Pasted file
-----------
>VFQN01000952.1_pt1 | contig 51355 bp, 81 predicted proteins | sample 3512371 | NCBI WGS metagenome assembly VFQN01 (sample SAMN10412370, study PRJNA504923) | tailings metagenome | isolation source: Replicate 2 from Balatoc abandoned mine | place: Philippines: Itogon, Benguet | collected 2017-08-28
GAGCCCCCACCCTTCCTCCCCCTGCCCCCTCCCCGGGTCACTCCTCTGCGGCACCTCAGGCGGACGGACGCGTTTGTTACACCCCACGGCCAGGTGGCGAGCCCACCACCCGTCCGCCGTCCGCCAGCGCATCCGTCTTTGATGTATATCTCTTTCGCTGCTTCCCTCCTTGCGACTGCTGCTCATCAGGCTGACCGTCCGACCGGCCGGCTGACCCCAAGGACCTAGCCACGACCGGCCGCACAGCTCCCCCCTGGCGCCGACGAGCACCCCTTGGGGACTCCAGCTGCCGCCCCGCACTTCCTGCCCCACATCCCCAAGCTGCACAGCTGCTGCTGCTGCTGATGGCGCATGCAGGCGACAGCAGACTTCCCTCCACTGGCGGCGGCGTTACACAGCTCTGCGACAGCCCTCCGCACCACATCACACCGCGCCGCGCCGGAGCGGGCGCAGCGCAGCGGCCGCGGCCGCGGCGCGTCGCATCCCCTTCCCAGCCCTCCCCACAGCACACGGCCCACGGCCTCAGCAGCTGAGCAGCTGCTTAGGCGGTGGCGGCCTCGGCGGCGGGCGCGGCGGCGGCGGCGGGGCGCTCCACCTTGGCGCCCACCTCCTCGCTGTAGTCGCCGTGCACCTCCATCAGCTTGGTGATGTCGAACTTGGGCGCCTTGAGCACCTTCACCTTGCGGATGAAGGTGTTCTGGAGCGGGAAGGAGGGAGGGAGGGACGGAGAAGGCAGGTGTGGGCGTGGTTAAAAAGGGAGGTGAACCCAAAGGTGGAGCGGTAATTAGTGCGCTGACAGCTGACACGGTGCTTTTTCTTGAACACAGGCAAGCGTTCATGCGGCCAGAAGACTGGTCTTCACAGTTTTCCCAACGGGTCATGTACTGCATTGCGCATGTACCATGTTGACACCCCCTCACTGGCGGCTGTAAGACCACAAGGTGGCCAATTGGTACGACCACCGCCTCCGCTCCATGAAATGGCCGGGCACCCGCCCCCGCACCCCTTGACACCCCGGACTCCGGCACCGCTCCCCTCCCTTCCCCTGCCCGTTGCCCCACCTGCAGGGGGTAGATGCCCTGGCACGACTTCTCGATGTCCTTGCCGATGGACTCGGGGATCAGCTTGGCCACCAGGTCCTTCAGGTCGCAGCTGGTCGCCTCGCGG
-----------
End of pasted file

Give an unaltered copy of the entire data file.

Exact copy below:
>VFQN01000952.1_pt1 | contig 51355 bp, 81 predicted proteins | sample 3512371 | NCBI WGS metagenome assembly VFQN01 (sample SAMN10412370, study PRJNA504923) | tailings metagenome | isolation source: Replicate 2 from Balatoc abandoned mine | place: Philippines: Itogon, Benguet | collected 2017-08-28
GAGCCCCCACCCTTCCTCCCCCTGCCCCCTCCCCGGGTCACTCCTCTGCGGCACCTCAGGCGGACGGACGCGTTTGTTACACCCCACGGCCAGGTGGCGAGCCCACCACCCGTCCGCCGTCCGCCAGCGCATCCGTCTTTGATGTATATCTCTTTCGCTGCTTCCCTCCTTGCGACTGCTGCTCATCAGGCTGACCGTCCGACCGGCCGGCTGACCCCAAGGACCTAGCCACGACCGGCCGCACAGCTCCCCCCTGGCGCCGACGAGCACCCCTTGGGGACTCCAGCTGCCGCCCCGCACTTCCTGCCCCACATCCCCAAGCTGCACAGCTGCTGCTGCTGCTGATGGCGCATGCAGGCGACAGCAGACTTCCCTCCACTGGCGGCGGCGTTACACAGCTCTGCGACAGCCCTCCGCACCACATCACACCGCGCCGCGCCGGAGCGGGCGCAGCGCAGCGGCCGCGGCCGCGGCGCGTCGCATCCCCTTCCCAGCCCTCCCCACAGCACACGGCCCACGGCCTCAGCAGCTGAGCAGCTGCTTAGGCGGTGGCGGCCTCGGCGGCGGGCGCGGCGGCGGCGGCGGGGCGCTCCACCTTGGCGCCCACCTCCTCGCTGTAGTCGCCGTGCACCTCCATCAGCTTGGTGATGTCGAACTTGGGCGCCTTGAGCACCTTCACCTTGCGGATGAAGGTGTTCTGGAGCGGGAAGGAGGGAGGGAGGGACGGAGAAGGCAGGTGTGGGCGTGGTTAAAAAGGGAGGTGAACCCAAAGGTGGAGCGGTAATTAGTGCGCTGACAGCTGACACGGTGCTTTTTCTTGAACACAGGCAAGCGTTCATGCGGCCAGAAGACTGGTCTTCACAGTTTTCCCAACGGGTCATGTACTGCATTGCGCATGTACCATGTTGACACCCCCTCACTGGCGGCTGTAAGACCACAAGGTGGCCAATTGGTACGACCACCGCCTCCGCTCCATGAAATGGCCGGGCACCCGCCCCCGCACCCCTTGACACCCCGGACTCCGGCACCGCTCCCCTCCCTTCCCCTGCCCGTTGCCCCACCTGCAGGGGGTAGATGCCCTGGCACGACTTCTCGATGTCCTTGCCGATGGACTCGGGGATCAGCTTGGCCACCAGGTCCTTCAGGTCGCAGCTGGTCGCCTCGCGG